East Africa won’t sleep well until Kenya counts the votes
0n August 9, the cultural politics of East Africa could be reshaped in ways it hasn't been in 37 years. Either Deputy President William Ruto or veteran opposition leader and former Prime Minister Raila Odinga will become the fifth president of Kenya.
Both men are Nilotes. It is the first time in Kenya that the leading claimants to the throne have both been Nilotes.
At the wider East Africa level, in 1985 in Uganda, Milton Obote, who had returned to power as president in a disputed election in December 1980, was ousted in a military coup for a second time — the first having been in 1971 by Field Marshal Idi Amin. In Kenya, Daniel arap Moi was deeply entrenched in the one-party rule.
For the four-and-half years Obote was in office, for the first time there were two Nilotic leaders in power in East Africa.
Cultural kinship has had a considerable impact on geopolitics and foreign policy in ways that are often not fully appreciated. For example, President Moi appointed General Lazaro Sumbeiywo Kenya's Special Envoy to the Intergovernmental Authority on Development-led Sudan peace process between 1997 and 1998.
He then appointed him mediator in the Nairobi-anchored peace process in 2001. Kept by President Mwai Kibaki, Gen Sumbeiywo helped bring the bacon home in the form of the Comprehensive Peace Agreement aka the Naivasha Agreement on January 9, 2005 by the Sudan People's Liberation Movement and the government of Sudan. The CPA ended the 25-year-long Second Sudanese civil war.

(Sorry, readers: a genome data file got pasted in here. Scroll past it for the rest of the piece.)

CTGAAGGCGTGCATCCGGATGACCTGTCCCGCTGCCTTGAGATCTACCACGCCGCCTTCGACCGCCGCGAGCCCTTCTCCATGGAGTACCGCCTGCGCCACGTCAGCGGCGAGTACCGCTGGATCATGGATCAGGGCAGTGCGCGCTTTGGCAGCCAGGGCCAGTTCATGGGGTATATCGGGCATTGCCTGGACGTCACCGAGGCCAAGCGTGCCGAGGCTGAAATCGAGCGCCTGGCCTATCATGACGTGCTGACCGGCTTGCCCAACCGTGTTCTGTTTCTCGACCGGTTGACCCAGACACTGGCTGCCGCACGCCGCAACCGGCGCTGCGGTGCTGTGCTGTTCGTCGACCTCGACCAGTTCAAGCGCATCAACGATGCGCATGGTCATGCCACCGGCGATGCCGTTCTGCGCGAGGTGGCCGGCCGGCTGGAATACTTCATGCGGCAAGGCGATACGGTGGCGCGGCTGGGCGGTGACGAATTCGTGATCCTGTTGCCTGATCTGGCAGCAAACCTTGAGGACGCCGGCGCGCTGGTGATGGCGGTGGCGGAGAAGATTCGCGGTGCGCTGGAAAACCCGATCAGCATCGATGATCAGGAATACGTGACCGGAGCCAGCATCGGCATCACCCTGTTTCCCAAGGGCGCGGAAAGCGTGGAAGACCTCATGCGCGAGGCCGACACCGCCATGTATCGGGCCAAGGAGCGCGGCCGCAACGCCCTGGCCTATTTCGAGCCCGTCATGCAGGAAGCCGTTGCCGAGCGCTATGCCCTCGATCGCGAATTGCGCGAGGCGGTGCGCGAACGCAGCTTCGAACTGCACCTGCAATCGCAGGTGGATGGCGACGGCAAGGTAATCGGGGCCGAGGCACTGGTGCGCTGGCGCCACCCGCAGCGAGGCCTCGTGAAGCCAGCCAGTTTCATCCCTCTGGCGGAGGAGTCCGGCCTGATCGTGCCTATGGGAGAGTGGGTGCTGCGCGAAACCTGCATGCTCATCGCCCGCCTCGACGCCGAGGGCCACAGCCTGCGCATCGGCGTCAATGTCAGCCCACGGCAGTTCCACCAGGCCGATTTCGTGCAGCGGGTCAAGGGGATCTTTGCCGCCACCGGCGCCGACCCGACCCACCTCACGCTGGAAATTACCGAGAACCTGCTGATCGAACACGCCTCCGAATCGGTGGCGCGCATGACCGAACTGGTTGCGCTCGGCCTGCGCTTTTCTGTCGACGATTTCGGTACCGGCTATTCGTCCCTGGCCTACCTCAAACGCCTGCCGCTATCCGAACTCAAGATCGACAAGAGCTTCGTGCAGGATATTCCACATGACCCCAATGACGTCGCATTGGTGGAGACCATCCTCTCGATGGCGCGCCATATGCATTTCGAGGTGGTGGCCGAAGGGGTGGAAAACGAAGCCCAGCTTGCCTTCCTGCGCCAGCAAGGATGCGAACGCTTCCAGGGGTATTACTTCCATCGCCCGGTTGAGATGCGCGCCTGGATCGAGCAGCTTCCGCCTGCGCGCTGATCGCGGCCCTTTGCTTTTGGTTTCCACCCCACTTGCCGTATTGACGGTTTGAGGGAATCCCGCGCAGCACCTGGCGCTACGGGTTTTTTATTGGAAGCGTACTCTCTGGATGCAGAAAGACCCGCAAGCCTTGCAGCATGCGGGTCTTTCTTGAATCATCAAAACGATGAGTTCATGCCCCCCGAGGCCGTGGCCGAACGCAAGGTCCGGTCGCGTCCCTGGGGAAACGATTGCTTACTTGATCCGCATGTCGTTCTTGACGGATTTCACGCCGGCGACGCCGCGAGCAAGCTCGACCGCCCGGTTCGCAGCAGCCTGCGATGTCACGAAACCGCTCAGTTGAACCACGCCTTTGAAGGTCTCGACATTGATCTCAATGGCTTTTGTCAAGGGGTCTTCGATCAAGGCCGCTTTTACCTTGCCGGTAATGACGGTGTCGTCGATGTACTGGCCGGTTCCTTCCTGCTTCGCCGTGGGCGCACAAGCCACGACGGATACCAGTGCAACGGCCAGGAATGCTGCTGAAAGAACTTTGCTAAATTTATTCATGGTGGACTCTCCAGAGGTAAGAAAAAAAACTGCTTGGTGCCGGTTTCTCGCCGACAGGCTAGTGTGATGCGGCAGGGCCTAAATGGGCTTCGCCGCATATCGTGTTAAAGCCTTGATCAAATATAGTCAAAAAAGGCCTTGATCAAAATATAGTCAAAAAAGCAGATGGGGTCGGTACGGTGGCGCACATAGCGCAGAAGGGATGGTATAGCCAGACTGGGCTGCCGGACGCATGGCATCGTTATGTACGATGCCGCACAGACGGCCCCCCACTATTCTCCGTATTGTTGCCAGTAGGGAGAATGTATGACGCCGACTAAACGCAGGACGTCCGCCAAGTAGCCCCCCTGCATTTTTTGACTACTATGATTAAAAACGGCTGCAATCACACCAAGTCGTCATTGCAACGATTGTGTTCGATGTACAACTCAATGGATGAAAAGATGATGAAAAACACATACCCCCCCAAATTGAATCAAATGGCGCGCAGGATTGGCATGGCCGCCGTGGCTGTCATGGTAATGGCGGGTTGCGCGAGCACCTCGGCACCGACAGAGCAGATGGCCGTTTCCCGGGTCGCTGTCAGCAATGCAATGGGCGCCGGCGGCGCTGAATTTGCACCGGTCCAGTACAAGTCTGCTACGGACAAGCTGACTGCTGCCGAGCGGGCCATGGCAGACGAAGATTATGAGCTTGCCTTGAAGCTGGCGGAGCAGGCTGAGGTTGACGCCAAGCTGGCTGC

The complex relationship of the South Sudanese political class with the Kalenjin establishment in Kenya (including Moi confidant Mark Too, who is credited with breaking the ice on the South Sudan crisis), and the Nilotic kinship partly accounted for Sumbeiywo's success. He was speaking a language the South Sudanese "could understand".
The inverse is also true. Moi waded into the South Sudanese peace process at the tail-end of the genocide against the Tutsi in Rwanda. This time, though, he sided against the victims, giving succour to some of the leaders of the genocide, including one of its masterminds, Félicien Kabuga. Kenya is also alleged to have sold ammunition to Rwanda Army-Interahamwe forces during the genocide.
Critics speculate that Moi's lack of empathy could have been down to the fact that the genocide was happening in the Central African Bantu heartland.
Because of the CPA, which partly birthed an independent South Sudan in 2011, whether it is Ruto or Raila, there will again be two East African leaders with Nilotic roots. It could prove critical to regional efforts to shepherd the war-wracked South Sudan's troubled 2018 peace deal to be implemented and, ultimately, whether the postponed 2023 election happens.
Furthermore, because Nilotes are an East African-Horn of Africa minority, they are given to a peculiar form of class-driven grievance politics, even when they have power – as was the case of both Moi and Obote.
Raila and the former leader of the Sudan People's Liberation Army/Movement (SPLA/M), the charismatic John Garang, are the few that didn't fit the mould. In their case, they represented the opposite -- an over-the-top pan-Africanism.
Ruto didn't play in the foreign policy arena while Deputy President, so he will only show his hand if he wins on August 9, but he will fall in one of those spectrums.
It is a factor that could be a spot of bother for Uganda President Yoweri Museveni if Raila wins. Museveni has set out his tent as the elder East African statesman and often casts himself as the First Pan-African on the continent today.
If Raila emerges victorious, he would be the only leader who would come to power with pre-existing pan-African credentials rivalling Museveni's. With his father having been leftist and pan-African icon Jaramogi Oginga Odinga, Kenya's first vice-president, he brings greater pedigree to the job than Museveni.